The petition was eventually signed by more than 35,000 people.
Yesterday, Archbishop Cordileone posted a short video welcoming the news of easier access to religious gatherings for those living in his archdiocese.
It gives me great pleasure to take this opportunity to thank all of you who signed the petition to free the Mass, to make your voices heard as one about the importance of faith,” he said. “That faith is essential. God is essential, and so is (being) there for the worship of God.”
Cordileone expressed his happiness that the petition “has now born fruit in that in San Francisco we can now return to indoor worship in accordance with the guidelines by the state of California.” He added that he and his archdiocese “will continue to work to make sure that our right to worship is respected in equality with other similar secular activities.”
In a separate statement, the archbishop added, “The state of California’s limit of no more than 100 people inside of a house of worship regardless of the size of the building is still unjust. We want and we intend to worship God safely: with masks, social distancing, sanitation, ventilation, and other such safety protocols. But we will not accept believers being treated more severely than other, comparable secular activities.”
Just last Friday, the U.S. Department of Justice sent a letter to Breed, explaining that “the limitation of indoor worship to one congregant without regard to the size of the place of worship is draconian, out of step with the treatment afforded other similar indoor activities in San Francisco, wholly at odds with this nation’s traditional understanding of religious liberty, and may violate the First Amendment to the Constitution.”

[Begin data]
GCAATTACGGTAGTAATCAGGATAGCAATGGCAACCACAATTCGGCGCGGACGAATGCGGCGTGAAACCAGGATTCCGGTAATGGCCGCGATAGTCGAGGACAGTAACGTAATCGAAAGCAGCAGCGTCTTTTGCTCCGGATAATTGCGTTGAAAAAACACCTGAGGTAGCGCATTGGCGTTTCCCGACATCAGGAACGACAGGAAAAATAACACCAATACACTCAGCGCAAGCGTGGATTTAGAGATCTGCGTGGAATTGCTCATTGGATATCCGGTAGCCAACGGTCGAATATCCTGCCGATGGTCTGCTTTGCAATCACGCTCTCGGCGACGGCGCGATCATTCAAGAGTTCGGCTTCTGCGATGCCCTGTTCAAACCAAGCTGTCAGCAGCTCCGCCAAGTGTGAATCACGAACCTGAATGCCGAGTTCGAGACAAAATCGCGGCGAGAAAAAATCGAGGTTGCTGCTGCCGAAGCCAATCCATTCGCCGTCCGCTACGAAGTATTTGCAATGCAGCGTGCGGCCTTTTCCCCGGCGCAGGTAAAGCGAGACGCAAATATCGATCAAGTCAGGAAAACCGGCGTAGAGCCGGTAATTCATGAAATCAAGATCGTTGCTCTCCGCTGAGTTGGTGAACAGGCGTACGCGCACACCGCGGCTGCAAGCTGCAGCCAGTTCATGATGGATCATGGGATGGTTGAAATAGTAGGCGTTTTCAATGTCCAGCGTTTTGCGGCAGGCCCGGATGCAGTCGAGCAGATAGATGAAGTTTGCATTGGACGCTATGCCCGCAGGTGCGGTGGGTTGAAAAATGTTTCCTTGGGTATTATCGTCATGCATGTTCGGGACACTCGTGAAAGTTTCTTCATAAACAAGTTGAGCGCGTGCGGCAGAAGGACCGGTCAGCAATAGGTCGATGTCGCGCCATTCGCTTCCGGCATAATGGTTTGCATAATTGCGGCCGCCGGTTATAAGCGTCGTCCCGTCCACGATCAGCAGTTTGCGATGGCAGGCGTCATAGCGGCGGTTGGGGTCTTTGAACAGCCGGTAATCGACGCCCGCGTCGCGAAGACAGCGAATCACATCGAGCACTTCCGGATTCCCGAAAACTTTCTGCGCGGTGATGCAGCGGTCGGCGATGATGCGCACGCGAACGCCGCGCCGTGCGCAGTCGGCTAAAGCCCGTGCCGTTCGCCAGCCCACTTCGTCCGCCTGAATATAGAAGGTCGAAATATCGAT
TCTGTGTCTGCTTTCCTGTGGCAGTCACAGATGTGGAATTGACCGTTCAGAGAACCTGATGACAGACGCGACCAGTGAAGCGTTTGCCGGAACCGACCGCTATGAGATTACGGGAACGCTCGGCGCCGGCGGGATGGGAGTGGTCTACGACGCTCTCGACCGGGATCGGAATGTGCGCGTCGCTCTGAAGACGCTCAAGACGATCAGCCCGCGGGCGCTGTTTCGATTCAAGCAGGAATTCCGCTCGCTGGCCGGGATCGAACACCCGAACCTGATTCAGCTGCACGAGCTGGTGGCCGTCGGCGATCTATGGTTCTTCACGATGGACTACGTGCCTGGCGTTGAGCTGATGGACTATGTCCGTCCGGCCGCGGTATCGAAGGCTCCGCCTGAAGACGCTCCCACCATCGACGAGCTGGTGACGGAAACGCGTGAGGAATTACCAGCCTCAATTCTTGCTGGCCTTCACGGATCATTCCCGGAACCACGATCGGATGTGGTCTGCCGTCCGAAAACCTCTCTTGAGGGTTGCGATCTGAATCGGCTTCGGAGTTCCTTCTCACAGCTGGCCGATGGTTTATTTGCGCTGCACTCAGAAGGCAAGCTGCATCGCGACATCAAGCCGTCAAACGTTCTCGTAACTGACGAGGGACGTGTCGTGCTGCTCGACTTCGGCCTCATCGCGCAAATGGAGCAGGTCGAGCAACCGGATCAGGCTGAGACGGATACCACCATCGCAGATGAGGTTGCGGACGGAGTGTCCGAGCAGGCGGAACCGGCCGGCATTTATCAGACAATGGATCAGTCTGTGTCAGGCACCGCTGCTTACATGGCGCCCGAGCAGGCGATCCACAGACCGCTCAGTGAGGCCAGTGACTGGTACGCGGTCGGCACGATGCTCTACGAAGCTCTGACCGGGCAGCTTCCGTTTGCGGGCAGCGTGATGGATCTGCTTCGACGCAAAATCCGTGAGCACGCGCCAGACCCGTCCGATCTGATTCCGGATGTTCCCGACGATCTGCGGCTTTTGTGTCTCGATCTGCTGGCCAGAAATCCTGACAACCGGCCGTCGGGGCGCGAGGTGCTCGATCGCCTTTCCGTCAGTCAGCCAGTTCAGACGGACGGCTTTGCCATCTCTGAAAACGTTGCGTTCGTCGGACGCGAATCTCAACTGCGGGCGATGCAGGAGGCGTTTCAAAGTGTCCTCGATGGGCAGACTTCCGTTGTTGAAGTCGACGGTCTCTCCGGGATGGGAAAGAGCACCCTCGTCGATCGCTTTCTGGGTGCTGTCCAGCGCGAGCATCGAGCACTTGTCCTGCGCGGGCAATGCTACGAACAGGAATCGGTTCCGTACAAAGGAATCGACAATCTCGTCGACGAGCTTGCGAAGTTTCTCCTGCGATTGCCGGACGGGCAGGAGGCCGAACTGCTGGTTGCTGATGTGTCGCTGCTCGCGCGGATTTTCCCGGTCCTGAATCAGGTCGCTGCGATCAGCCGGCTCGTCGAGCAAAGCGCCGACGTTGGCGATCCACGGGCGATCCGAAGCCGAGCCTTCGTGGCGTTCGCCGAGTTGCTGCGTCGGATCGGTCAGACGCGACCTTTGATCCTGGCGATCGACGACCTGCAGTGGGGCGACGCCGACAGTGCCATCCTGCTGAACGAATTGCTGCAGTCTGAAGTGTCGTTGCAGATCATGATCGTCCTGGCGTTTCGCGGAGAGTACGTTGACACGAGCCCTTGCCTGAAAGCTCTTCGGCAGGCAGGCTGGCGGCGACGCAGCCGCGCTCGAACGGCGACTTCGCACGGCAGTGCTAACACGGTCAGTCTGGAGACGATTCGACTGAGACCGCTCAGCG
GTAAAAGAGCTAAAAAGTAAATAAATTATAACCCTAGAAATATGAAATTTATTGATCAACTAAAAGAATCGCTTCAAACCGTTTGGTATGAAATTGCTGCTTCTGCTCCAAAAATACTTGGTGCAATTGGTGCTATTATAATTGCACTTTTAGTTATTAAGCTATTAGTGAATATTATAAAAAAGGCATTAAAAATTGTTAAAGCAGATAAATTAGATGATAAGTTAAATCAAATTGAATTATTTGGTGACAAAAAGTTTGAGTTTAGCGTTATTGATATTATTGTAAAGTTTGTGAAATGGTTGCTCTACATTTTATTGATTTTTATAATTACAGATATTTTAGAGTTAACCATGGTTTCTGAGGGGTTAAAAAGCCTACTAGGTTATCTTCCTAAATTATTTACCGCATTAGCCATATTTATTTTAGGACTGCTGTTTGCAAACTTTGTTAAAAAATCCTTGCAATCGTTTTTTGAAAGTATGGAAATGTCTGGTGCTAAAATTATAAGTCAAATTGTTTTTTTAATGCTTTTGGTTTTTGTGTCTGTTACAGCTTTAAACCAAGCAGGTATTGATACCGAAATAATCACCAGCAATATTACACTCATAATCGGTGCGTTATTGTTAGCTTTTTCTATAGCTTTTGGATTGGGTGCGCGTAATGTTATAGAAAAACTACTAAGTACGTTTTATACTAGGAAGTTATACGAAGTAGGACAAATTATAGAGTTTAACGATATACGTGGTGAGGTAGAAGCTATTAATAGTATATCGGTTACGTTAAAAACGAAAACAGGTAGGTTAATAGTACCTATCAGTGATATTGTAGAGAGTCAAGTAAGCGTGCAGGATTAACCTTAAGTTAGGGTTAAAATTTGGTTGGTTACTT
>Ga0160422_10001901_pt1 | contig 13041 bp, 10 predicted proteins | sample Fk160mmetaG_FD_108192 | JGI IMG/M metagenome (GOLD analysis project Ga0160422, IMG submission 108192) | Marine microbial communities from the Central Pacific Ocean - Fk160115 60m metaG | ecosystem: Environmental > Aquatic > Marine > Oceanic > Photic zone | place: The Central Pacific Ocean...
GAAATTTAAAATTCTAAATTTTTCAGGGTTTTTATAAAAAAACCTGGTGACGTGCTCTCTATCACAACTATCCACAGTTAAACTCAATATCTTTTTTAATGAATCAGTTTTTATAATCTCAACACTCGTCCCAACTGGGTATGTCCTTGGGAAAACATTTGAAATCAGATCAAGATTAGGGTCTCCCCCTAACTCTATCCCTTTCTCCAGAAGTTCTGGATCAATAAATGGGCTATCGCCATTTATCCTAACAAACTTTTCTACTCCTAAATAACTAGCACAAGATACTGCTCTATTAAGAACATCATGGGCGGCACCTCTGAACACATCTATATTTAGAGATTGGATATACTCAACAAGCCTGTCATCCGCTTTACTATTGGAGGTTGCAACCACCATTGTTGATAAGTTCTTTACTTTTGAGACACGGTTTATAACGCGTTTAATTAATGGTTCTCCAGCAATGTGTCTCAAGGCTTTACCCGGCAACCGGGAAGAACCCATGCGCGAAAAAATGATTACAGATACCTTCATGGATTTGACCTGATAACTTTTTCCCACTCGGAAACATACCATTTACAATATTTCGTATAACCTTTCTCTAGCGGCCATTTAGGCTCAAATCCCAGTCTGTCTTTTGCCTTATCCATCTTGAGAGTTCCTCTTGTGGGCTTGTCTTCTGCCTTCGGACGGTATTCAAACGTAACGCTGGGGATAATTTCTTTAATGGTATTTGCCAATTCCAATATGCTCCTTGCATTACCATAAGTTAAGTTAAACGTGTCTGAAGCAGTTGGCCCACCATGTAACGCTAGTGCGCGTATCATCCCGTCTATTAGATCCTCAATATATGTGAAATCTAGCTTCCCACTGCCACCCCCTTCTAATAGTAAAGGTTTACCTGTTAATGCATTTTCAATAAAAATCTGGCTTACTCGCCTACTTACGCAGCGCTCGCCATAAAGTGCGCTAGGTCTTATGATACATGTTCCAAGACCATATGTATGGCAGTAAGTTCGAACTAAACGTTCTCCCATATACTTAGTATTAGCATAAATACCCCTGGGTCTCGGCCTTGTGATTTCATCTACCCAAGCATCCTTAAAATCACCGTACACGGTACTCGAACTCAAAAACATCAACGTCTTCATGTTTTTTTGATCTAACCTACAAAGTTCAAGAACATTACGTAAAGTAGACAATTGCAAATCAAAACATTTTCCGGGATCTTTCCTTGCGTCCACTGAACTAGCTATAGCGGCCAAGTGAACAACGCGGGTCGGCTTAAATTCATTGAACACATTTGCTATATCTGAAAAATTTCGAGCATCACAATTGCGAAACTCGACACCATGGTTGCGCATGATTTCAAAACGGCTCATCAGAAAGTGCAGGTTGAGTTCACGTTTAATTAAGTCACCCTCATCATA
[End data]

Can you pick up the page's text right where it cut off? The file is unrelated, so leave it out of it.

In contrast to places like gyms, where the number of people able to be present “is generally expressed as a percentage of a facility’s capacity, places of worship are limited to one person regardless of the size of the facility and even though there is typically less contact between the clergy and the congregant than at the other more-favored establishments and plenty of room for six feet or greater separation.”
As an example, the letter signed by Assistant Attorney General for the Civil Rights Division Eric S. Dreiband and U.S. Attorney for the Northern District of California mentioned that “some of the city’s most spacious buildings for religious services including Temple Sherith Israel, with the capacity for 1,400 people, and the Cathedral of Saint Mary of the Assumption, with the capacity for 2,400 people, are limited to a vanishing fraction of their capacity.”
At the end of June, the city and county of San Francisco had threatened the local archdiocese with a temporary restraining order over its alleged noncompliance with coronavirus-related orders by Health Officer Tomás J. Aragón.
Fr. Joseph Illo, a priest in San Francisco, at the time commented on his blog, “Clearly some people in the city government and the news media find religion intolerable. They hate religion.”
“They may hate religion, and they may hate religious persons,” he added. “They may not restrict our rights as free American citizens.”